I don't know what kind of subfloor there is. This is a 1917 stone house with a pretty big attached stone garage. I hope the photos give you a better idea of what I was talking about.

Congratulations on tackling that project, by the way. You're a better man than I. (Well, obviously.)

Deb said...

Of course, this has, like, NOTHING to do with Objectivism. But I really appreciate the help.

C. August said...

Oy vey. OK, it looks like your garage is partially below grade, at least by the looks of the walls -- is that fieldstone, or is the discoloration deceiving me? In other words, is your garage at least partially underground?**

Regardless, it sounds like I had it basically right at first. You have stone or cement walls, metal joists, and some sort of cement subfloor under your slate patio. By the looks of the photo and your description:

it looks like it is kind of concrete up on the ceiling, but there is a regular pattern that looks like wood but doesn't seem to be. Maybe concrete covering some kind of beam?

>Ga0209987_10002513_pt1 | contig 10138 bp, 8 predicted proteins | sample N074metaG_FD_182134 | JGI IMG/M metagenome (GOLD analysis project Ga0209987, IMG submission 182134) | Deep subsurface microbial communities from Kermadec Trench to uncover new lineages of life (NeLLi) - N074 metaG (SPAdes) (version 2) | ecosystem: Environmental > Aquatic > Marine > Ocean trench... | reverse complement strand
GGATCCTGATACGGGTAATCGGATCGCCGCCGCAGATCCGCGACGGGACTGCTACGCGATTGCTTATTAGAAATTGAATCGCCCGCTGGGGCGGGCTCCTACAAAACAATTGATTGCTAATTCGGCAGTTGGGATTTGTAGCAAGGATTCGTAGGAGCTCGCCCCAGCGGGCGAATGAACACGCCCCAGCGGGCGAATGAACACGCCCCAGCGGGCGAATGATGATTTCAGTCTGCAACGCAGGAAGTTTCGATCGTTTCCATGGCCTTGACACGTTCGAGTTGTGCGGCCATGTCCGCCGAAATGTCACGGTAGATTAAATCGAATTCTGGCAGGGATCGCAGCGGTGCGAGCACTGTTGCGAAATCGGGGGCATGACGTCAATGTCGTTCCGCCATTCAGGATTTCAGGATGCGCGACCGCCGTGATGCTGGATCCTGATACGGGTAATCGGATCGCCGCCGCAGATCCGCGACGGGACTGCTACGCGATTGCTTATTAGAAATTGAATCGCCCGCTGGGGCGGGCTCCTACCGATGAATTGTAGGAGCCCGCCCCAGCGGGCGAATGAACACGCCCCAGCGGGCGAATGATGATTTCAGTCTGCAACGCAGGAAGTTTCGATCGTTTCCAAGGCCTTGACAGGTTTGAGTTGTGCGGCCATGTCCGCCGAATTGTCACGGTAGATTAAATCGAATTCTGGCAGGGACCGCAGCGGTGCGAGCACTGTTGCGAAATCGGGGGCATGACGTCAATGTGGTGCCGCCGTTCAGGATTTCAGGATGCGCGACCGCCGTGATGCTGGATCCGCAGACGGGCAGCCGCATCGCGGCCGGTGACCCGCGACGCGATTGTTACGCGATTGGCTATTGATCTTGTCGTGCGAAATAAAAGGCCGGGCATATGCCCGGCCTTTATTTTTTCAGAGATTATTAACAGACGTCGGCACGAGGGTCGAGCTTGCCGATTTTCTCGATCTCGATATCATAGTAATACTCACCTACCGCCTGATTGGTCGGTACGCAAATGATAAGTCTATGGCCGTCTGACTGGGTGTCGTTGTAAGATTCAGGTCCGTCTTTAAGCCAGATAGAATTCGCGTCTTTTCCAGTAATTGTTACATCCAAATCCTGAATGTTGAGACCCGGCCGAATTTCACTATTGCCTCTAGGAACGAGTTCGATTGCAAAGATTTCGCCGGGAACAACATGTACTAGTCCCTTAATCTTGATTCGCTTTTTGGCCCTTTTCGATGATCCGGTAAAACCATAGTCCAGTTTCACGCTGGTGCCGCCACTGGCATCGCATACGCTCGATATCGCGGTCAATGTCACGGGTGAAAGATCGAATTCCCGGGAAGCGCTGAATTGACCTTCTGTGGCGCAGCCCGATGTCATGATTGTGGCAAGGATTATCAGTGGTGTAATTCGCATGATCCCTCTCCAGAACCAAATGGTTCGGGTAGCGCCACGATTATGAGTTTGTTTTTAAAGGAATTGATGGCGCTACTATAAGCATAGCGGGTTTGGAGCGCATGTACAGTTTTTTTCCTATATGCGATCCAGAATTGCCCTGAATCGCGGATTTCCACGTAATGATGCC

...I'm guessing that the subfloor under your patio is rebar-enforced concrete spanning those big, rusty metal joists. Maybe it's some sort of modular thing, but conisdering the span between joists, I'm thinking reinforced concrete.

By your description of the leaks -- "all over the ceiling of the garage" -- I think you have catastrophic grout failure, and water just goes into the cracks, seeps through, and has found a way to exit into your garage. The freeze/thaw cycle just makes it worse. You know those cracks in the streets? Same thing.

The white stuff you see leaching from the concrete in the garage is called efflorescence, and occurs with brick or cement that is chronically exposed to water, or when brick or cement is exposed to both water and other chemicals (like salts). Do you use rock salt on your patio to break up ice? Just curious, but either way, you have efflorescence. After you fix the issue, I'd recommend no more salt, but it's too late for that to help now, until the main problem is addressed.